It was time to think about a format. We got the rest of the Farewill design team involved. Should we go with a conventional persona format, laid out in A4 landscape? (A bit reductive perhaps.) Something that fits on a poster, to hang in the office? (Not very remote-friendly.)

We looked back at our goals, particularly:

  • Convey rich experiences and emotions of the participants
  • Be genuinely useful and usable for product teams
  • Help anyone at Farewill (not just product teams) empathise with our customers and our mission

Planning for and dealing with death are complex, emotional subjects. We realised if we summarised too much we couldn’t convey the richness of people’s journeys, and we wouldn’t be able to empathise with them.

So we broke with convention and made each persona a narrative, laid out on a webpage. We included real, unedited quotes from participants. Next to each quote is a sticky note, so can track every single insight back to a primary source. Along the way are call-outs which highlight key points and data for extra context.

We wanted readers to have an emotional reaction, and be moved and inspired by the participants’ stories.

Avoiding bias

Persona illustrations by Louis

Conventionally, personas have a photo, gender, age, bio and home town. But those things can trigger our subconscious biases, which can result in products that aren’t designed inclusively. A photo of a suit-wearing middle aged white man from Oxford might make us approach things a certain way, whether we’re conscious of it or not.

We wanted to help our product teams design inclusively so we stripped out certain things that we felt might trigger bias, while retaining a distinct personality for each persona.

As a result, Farewill’s personas:

  • Are gender neutral, with names like Reese, Zia and Neri
  • Have unique and beautiful illustrations that represent aspects of the story – thank you Louis for drawing them! – rather than photos
  • Don’t have a bio or home town

Most of our personas do have an age because it can be relevant to the story. For example, an older person is more likely to have attended a funeral or dealt with the loss of a loved one.

A warning – reading our personas can be tough

Our personas are the genuine experiences of real people. The quotes are words real people have said. Reading them can be upsetting, so our personas come with a trigger warning and signposting for support.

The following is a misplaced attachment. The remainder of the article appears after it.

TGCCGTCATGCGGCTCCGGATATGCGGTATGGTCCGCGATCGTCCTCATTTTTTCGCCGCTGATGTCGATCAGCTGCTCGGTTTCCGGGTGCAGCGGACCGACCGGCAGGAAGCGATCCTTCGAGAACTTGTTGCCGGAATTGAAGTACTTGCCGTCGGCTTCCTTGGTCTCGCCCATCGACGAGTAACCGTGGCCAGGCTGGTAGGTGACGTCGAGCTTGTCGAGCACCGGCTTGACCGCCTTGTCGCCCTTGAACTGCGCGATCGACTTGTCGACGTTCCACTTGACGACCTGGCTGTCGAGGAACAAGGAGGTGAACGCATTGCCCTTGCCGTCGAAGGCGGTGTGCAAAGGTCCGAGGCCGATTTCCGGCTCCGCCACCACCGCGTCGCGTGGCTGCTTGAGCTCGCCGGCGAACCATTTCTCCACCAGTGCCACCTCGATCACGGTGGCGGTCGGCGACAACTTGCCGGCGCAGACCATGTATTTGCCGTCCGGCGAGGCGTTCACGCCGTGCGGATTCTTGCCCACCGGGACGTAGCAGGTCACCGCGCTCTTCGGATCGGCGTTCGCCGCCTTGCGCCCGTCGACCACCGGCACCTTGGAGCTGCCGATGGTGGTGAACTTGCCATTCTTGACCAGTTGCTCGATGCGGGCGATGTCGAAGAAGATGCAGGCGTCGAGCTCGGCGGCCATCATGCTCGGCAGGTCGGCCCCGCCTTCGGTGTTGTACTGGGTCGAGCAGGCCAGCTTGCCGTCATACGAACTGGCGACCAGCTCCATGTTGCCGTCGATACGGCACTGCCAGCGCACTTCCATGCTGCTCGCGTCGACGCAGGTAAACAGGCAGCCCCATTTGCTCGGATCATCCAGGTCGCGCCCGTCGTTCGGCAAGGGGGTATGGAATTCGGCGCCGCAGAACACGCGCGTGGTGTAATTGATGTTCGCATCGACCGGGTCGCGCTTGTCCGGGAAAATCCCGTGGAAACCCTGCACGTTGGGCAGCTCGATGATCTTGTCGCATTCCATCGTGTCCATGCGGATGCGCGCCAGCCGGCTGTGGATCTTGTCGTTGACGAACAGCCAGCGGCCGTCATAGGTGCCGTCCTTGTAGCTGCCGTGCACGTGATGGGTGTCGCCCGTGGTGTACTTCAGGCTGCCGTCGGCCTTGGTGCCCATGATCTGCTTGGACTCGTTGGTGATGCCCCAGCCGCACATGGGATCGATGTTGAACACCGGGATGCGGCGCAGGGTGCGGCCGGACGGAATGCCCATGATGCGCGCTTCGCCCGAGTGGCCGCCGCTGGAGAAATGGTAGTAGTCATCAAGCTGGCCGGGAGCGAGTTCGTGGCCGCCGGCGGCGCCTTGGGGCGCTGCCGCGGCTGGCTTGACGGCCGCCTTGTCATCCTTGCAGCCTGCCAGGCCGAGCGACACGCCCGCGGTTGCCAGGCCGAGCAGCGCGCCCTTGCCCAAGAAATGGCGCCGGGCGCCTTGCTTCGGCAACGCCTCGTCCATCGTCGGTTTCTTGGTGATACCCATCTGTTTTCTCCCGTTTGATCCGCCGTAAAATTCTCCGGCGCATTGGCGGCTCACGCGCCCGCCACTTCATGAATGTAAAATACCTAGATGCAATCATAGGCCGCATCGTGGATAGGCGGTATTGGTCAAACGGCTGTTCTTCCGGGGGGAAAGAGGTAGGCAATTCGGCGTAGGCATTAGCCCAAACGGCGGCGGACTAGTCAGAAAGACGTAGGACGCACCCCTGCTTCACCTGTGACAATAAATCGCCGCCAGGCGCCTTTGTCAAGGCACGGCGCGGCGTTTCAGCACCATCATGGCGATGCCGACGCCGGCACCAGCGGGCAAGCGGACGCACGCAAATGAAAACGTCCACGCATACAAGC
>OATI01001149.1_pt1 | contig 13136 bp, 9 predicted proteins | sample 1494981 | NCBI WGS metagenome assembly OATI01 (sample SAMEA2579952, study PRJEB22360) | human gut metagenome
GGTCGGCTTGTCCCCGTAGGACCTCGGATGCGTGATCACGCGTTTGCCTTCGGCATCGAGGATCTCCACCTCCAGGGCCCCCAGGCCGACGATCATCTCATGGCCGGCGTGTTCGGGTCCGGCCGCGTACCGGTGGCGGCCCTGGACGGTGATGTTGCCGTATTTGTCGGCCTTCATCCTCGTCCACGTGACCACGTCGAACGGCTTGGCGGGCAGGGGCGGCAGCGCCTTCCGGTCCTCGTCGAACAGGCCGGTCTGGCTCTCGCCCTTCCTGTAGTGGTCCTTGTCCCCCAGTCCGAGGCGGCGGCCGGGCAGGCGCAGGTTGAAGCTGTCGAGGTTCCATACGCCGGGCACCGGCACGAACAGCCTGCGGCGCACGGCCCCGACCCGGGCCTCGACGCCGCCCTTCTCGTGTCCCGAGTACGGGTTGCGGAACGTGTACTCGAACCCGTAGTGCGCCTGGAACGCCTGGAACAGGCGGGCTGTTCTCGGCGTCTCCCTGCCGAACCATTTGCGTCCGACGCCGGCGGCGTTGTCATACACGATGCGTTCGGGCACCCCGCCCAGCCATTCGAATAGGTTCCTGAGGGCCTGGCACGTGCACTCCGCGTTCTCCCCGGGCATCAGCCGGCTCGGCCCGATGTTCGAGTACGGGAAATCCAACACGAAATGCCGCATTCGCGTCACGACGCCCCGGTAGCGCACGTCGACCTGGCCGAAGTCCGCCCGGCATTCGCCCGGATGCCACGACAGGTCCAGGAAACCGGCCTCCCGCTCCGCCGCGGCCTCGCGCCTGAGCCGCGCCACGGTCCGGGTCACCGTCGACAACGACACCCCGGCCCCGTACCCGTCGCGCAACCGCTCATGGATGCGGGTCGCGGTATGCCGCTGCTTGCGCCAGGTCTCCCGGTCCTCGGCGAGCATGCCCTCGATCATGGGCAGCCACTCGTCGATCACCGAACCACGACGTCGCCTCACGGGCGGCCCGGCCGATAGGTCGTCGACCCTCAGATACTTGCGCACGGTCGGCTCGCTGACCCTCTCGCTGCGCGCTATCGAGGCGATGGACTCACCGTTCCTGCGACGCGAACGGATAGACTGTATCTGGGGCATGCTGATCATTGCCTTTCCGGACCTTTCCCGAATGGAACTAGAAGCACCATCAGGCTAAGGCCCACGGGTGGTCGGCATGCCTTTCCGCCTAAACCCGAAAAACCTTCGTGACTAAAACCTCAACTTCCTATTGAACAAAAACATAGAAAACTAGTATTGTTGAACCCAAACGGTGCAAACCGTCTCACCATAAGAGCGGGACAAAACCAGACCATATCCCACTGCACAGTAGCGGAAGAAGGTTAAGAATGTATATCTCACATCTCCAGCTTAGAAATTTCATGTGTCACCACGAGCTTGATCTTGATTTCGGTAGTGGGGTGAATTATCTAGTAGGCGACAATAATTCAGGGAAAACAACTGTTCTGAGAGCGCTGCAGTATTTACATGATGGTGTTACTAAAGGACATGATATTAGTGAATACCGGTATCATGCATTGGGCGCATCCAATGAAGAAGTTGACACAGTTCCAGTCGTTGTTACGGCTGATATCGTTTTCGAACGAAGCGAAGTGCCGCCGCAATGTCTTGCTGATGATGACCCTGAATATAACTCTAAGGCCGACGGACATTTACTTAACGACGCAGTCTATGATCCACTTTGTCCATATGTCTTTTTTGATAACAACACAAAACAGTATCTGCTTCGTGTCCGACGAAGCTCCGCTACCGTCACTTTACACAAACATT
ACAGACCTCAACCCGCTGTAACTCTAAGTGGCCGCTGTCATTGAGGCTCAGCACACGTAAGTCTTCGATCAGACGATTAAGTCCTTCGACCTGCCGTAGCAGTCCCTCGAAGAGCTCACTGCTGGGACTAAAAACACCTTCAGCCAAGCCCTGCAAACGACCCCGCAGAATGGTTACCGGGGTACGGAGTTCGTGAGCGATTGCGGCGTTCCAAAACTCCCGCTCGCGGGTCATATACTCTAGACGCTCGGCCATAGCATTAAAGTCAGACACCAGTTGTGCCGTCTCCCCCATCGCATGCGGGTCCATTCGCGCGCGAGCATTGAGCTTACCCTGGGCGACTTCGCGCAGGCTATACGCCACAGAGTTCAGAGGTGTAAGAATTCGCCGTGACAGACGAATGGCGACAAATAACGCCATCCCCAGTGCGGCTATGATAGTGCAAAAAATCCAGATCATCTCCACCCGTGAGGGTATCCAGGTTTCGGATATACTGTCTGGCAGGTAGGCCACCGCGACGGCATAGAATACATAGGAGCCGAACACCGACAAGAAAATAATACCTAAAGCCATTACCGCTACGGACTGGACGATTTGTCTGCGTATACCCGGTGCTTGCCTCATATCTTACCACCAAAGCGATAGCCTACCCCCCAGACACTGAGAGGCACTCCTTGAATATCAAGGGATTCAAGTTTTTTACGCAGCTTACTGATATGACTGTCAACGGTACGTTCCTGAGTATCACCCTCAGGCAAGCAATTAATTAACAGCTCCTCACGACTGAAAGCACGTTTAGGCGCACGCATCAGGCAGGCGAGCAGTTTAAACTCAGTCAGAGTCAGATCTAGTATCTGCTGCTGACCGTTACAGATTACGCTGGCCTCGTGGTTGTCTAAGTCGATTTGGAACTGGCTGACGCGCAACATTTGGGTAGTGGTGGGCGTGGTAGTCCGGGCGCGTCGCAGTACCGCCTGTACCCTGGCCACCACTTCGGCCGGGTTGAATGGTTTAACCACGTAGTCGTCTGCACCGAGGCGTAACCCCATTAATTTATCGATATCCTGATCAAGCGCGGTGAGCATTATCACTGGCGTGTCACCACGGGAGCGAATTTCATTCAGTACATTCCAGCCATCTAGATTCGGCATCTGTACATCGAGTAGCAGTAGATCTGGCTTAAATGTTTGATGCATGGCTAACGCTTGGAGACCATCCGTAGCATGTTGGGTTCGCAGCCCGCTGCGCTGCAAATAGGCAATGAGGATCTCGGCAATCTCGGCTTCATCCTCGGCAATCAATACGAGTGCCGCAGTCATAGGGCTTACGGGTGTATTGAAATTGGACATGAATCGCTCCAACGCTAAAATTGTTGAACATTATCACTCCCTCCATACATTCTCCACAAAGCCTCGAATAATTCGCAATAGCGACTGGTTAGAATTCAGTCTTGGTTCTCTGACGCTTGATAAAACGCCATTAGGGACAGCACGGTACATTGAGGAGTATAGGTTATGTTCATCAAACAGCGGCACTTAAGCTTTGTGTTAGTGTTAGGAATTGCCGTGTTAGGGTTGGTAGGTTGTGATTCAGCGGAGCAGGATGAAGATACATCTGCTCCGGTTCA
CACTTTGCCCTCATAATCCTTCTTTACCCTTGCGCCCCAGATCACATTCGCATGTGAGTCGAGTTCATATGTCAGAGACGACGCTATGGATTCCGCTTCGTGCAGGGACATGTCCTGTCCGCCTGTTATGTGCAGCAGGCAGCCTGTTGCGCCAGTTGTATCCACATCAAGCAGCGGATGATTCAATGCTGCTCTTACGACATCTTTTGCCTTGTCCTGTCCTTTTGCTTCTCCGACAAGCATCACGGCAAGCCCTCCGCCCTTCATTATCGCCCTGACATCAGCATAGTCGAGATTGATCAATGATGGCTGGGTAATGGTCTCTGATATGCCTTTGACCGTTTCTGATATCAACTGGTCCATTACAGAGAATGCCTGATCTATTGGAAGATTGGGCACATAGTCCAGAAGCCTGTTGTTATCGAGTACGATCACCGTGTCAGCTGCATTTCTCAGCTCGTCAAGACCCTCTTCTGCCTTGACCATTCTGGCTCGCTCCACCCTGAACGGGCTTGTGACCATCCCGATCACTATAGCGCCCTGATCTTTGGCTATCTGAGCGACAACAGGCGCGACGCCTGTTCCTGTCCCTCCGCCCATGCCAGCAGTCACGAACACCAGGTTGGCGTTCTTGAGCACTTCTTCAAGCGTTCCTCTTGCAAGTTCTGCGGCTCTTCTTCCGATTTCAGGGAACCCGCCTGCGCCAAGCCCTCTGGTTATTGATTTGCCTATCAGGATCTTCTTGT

Screenshot of warning


Our personas had to be useful and actionable.

To help them stick, we over-communicated. Each week in All Hands, we arranged for someone at Farewill to talk about the impact and insights they got from reading a persona – these were people from different teams (commercial or operations for example), so we could hear different perspectives.

We spoke to the whole company about how and why we made them. We made sure they’re easy to find and use. We had a #personas Slack channel for questions.

They were immediately useful in our design crits, to help us make design choices. And were used to make broader product choices.

They became part of Farewill’s onboarding process. Everyone who joins Farewill reads the personas. They’re used in ops team training too, to help empathise with customer cohorts.

Reflections – an emotional, rewarding project

I hugely enjoyed working with Clare. We had different approaches and often disagreed, and the end result was so much better for it. It was fun, emotional, incredibly time-consuming and hard work.

Among other things, this project has taught us:

  • Every shred of a persona should be evidence-based, and it’s worth putting in the extra mile to achieve it
  • It’s good to break persona conventions if it makes them more usable and relevant
  • It’s important to minimise bias and maximise inclusivity

Our approach to making personas was quite Farewill specific – the story format, the rich and emotional experiences, and so on. What worked for us might not work for others.